I have a new doorway fascination and it can’t be cured. You may remember my borderline obsession with chasse-roues, the doorway protectors in Paris.
But what I’ve found in the western city of Cognac may beat even this.
Yes, as I was walking along the main pedestrianized street in Cognac, the Rue Aristade Briand (pictured below) I noticed a little cubby-hole to the bottom right of a doorway. In fact, you can see it in the picture above.
On closer inspection I saw there was a thin metal strip in front of this hole in the wall, and I realized that it must have been an in-built shoe-scraper!
Here’s a better look at it so you can understand me.
Now, I’ve seen shoe-scrapers before in Paris and elsewhere – and while they’re sometimes ornate and interesting, I’ve never seen them built into the wall. Below is an example of a typical and rather boring shoe scraper, also found in Cognac. This will give you an idea of how excited I was to see the ornate variety.
So, imagine my surprise when I continued to walk along the street and notice that many, many of the door were equipped with these intriguing little shoe scrapers, seemingly unused for decades.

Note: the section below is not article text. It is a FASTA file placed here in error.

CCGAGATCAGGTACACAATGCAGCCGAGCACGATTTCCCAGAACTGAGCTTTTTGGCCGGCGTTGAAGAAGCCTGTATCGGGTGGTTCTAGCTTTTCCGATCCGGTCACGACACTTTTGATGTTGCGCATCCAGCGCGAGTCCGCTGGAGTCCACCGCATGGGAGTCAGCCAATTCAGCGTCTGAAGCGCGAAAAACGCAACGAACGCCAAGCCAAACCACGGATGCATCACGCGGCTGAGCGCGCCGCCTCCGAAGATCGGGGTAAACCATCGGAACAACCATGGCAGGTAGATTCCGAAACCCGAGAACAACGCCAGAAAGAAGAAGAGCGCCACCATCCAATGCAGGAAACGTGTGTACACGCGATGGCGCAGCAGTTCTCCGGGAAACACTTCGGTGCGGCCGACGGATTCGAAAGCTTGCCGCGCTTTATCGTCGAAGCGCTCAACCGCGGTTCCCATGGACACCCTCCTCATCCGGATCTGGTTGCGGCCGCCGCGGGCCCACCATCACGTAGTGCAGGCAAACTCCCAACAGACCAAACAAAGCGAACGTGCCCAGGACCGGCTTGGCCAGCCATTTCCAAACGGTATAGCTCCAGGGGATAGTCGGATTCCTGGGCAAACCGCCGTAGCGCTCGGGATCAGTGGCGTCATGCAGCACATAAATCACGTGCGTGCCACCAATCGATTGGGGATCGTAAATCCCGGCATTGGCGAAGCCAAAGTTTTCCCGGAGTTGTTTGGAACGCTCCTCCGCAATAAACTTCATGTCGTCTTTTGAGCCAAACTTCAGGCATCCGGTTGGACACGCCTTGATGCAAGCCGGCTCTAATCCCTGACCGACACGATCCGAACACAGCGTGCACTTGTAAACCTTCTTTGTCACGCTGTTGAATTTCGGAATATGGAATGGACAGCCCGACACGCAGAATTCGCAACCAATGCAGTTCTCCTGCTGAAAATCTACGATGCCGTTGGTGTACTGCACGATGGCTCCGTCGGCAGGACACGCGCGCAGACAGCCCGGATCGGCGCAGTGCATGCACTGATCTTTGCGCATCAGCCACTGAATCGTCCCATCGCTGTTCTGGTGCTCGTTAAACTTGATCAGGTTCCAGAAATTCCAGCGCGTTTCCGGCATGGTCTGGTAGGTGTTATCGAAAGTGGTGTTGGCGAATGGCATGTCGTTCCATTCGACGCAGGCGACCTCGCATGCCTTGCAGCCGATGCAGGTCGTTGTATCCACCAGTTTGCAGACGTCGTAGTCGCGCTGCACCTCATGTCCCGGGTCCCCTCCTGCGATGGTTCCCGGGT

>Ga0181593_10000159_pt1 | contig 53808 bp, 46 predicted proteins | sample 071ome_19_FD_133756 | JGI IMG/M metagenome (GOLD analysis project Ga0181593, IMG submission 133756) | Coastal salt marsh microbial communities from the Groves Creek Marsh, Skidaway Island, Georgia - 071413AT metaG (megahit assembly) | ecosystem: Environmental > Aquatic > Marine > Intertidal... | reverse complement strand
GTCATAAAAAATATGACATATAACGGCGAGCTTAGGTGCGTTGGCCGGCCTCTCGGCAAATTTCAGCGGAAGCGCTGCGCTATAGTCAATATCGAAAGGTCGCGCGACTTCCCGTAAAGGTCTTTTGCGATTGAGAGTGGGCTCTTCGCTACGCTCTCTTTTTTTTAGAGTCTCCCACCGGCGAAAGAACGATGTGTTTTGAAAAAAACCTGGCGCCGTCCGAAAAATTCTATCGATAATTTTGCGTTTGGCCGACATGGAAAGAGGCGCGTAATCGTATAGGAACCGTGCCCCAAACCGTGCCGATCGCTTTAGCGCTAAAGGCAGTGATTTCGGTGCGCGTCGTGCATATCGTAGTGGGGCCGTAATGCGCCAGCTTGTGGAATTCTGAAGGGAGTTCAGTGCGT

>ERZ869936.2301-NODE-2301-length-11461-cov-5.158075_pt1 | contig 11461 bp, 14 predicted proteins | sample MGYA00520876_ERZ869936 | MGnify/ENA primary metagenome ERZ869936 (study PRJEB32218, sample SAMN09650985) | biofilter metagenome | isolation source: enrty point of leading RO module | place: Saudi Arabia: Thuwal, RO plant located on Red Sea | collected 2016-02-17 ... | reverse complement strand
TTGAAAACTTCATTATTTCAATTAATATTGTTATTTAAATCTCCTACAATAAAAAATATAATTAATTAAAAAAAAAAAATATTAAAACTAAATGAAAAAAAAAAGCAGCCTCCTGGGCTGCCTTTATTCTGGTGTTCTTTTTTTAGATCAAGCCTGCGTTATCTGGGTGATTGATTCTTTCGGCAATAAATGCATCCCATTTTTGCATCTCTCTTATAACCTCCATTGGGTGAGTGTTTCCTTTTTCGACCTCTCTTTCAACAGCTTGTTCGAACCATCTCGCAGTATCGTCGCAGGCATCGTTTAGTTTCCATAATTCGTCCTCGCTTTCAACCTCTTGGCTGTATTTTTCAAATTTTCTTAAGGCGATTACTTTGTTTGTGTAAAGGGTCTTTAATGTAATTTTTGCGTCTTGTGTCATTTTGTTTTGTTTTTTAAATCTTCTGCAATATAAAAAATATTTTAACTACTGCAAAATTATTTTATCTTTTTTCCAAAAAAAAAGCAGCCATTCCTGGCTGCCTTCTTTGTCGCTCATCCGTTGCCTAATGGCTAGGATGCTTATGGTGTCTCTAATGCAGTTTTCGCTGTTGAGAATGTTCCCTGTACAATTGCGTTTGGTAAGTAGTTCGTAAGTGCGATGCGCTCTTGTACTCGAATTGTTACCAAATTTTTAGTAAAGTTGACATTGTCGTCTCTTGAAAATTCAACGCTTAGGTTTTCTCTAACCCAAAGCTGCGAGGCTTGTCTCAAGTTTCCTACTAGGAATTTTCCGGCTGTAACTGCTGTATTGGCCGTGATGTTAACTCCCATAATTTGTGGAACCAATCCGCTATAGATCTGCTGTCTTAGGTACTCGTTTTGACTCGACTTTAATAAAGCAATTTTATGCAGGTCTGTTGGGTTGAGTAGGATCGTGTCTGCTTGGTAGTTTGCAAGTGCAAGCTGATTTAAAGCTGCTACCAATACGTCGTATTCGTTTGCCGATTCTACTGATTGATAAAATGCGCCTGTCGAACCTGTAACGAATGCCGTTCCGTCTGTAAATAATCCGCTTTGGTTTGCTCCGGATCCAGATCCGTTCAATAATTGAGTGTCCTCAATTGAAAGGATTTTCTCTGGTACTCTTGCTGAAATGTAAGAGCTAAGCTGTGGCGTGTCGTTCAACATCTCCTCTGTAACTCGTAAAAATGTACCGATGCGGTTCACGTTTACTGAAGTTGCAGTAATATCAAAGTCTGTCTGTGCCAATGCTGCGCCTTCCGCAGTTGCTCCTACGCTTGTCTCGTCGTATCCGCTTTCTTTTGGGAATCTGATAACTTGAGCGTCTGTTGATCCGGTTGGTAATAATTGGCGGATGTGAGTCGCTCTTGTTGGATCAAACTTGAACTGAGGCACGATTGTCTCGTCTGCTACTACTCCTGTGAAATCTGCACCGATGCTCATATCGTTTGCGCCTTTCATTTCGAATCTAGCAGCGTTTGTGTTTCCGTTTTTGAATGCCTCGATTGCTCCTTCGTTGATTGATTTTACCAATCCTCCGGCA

Here’s an idea of how they’re supposed to work:
Some even had TWO scrapers – his and hers?
So what did I do? I walked the street from end to end and took pictures of them all. Now you don’t need to visit Cognac! (Although I highly recommend it).
Anyway, here are the rest of the pictures, you can click to make them bigger. I included a full shot of the door each time for perspective.
As for me, if you want to hear me get out of breath just talking about these shoe scrapers, you should listen to the latest episode of the podcast, where I also talk about Cognac, a vintage car race in Angouleme, and the three things you need to know before living in a French village.
Click play to hear it.
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